Wow. That sounds really serious, doesn’t it? This story isn’t going to be, don’t worry. Not really anyway.
I suppose it is serious though, isn’t it; being diagnosed with depression is a pretty monumental event in life, no matter how many times it happens, or whatever else happens to you. But hopefully this will show that event can be a marker, to show how far you’ve come, or how well you’re doing to just keep going.
I was sixteen(ish) when my doctor told me that I had depression. I’d gone in to see her talking about rapid mood shifts, moments of severe anger and questions regarding my relevance to the world and to the lives of people around me.
Around this time, quite a lot was going on in my life; exams, being a teenager, the breakdown of my first ‘proper’ relationship and, worst of all, my nan passing away. So I was a bit of a mess to be honest. This manifested in quite a few different ways:
I’d drink, quite often sneaking horrible spirits from my parents’ drinks cupboard. This was my first experience of gin, and also of port. They had a lot of port; thick, gloopy, horrid port, but I’d chuck some in a glass and neck it back anyway, before school, lunchtimes, before going to see my then girlfriend and sometimes in the middle of the night. I (kind of) remember one occasion where I’d got home from school and gone straight into the cupboard, then, swaying my way round to her house, laughing I thought, ‘this isn’t bad really, maybe this is the way to do things.’ Needless to say, it wasn’t the way to do things. I got inside and sat down in her living room, and it immediately turned on its head. Then it started to spin around and I rushed upstairs and vomited all over the bathroom. By this point I’d realised that I’d made quite a mistake. I hurriedly tried to clear up the mess before rushing out the door and heading home.
Sometimes when my girlfriend was at my parents’ house I’d leave her downstairs or in my bedroom, lock myself in the bathroom and fill the sink with cold water, then thrust my head under and hold it there until everything went silent. Then I’d snap back upright and have a word with myself for being so melodramatic.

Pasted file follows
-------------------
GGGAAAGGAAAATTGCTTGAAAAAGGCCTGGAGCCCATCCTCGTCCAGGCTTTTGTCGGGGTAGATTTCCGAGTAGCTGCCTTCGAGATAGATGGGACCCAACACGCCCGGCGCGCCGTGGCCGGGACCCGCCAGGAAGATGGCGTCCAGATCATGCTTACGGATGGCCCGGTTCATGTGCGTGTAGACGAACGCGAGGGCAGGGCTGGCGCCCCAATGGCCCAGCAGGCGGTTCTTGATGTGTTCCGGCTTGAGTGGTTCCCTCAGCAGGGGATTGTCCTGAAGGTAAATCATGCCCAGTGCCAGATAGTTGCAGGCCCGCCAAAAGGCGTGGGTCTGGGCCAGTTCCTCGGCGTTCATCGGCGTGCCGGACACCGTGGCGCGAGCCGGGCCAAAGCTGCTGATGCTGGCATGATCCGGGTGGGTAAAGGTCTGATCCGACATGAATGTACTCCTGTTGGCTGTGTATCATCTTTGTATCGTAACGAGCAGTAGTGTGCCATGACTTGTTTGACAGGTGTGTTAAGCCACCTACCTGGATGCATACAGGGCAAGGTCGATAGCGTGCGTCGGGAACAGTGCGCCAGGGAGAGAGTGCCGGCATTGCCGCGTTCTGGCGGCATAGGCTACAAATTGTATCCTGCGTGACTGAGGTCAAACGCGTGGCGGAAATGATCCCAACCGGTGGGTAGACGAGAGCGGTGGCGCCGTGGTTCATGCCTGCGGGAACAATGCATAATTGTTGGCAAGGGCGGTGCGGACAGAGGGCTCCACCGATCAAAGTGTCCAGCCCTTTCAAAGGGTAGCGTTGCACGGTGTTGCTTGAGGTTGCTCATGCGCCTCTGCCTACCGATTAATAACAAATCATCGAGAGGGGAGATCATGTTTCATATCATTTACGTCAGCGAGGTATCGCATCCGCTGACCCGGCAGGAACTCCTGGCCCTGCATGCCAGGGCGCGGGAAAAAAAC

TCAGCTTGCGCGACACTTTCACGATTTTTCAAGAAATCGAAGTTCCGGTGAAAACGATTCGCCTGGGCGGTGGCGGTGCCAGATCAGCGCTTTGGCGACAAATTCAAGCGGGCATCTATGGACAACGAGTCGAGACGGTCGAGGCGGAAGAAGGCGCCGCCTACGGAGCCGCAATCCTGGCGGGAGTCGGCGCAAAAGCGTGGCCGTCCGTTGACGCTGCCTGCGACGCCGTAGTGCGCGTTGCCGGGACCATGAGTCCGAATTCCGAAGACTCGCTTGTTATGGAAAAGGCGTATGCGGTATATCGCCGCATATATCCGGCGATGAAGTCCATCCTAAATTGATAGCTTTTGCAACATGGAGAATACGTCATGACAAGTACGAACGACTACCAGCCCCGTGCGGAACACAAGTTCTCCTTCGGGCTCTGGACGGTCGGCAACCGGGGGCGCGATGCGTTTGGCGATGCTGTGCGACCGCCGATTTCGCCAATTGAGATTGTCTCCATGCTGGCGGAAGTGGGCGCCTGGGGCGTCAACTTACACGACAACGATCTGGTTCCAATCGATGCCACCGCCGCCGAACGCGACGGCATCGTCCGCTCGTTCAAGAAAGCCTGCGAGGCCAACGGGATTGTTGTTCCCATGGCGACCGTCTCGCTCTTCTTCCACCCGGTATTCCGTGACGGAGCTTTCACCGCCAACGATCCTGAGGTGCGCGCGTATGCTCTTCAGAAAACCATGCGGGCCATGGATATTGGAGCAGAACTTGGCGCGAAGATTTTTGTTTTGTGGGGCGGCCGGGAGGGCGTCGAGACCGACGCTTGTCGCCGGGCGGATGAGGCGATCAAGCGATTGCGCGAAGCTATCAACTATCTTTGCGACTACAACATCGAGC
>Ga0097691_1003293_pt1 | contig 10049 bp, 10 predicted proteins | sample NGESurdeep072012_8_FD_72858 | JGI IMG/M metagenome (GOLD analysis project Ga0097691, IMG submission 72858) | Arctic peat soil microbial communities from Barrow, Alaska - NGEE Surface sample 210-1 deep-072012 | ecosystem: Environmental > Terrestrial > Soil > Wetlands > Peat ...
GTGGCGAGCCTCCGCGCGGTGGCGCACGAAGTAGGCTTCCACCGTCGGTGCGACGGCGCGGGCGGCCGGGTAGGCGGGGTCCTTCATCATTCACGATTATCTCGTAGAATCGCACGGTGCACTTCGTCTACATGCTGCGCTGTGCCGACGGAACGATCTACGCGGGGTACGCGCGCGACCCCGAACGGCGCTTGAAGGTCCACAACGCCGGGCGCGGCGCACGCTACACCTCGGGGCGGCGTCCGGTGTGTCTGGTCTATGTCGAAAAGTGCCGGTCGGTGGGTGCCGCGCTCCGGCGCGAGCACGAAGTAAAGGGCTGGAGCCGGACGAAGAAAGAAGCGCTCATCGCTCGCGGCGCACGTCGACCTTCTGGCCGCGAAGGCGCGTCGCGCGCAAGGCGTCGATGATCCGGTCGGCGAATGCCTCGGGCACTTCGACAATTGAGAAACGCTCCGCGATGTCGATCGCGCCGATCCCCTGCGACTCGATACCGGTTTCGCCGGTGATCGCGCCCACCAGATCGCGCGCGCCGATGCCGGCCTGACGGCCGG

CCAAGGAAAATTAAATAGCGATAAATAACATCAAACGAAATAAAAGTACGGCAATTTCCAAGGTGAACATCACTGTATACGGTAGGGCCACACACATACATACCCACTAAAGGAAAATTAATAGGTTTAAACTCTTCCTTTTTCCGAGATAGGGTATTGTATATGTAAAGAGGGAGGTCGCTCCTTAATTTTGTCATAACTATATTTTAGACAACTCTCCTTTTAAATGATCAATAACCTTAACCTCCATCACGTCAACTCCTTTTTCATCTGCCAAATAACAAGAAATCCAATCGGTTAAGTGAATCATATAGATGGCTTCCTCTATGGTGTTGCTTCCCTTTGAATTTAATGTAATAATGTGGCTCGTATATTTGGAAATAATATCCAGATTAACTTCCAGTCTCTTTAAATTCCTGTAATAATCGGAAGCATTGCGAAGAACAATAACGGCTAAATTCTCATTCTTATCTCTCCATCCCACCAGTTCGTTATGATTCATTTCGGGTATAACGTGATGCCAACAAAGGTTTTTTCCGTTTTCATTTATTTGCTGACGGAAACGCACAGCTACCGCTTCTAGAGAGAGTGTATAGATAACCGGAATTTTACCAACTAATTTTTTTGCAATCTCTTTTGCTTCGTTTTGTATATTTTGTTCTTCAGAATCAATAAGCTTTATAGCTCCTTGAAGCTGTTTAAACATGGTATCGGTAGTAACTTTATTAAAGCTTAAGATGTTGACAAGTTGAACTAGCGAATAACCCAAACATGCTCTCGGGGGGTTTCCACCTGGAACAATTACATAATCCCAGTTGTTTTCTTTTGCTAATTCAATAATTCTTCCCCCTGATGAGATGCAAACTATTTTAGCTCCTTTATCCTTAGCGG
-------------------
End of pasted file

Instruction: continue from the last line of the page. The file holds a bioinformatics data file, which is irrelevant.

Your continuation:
Oh and my ‘MySpace’… Genuinely, I don’t think anyone can have been more pleased than I was when MySpace deleted all of our profiles. In fact, I want to go on record and say thanks Tom; for removing all evidence of my heightened teenage angst-ridden breakdowns. I’d change song lyrics to blame my parents for how I felt, I’d bang on relentlessly about how awful my life was and then share some, frankly, bloody awful screamo songs that really spoke about how I felt.
The doctor didn’t give me any advice: ‘Stop posting that rubbish’, ‘you really want to drown yourself in your parents’ sink?’ or even just, ‘it’ll be okay.’ She just clammed up and handed me a box of antidepressants. I walked home with a cloud hanging over me, then my parents drove past and picked me up. They asked me where I’d been and, then, what the doctor had said to me. They attempted to give me some advice. Basically it was ‘don’t take them.’ My mother is famously unsympathetic and has on countless occasions told me that I ‘have another one’ if I’ve hurt my leg, arm, foot etc. But she tried (notice I said tried) to be sympathetic that day, telling me that I was probably just being like any other teenager: Moody, melancholic and hormonal.
After that chat, I read the side-effects of the tablets and decided that I’d take my chances with being moody and hormonal. That box sat in the top of my wardrobe until the day I moved out of my parents’ house around eight years later. But I’ve been diagnosed on more than one occasion since. Those side-effects still scare me into carrying on, battling my way through. And if that skinny, melodramatic teenager managed to make it, then I’m pretty sure that this skinny, melodramatic twenty-something can aswell.
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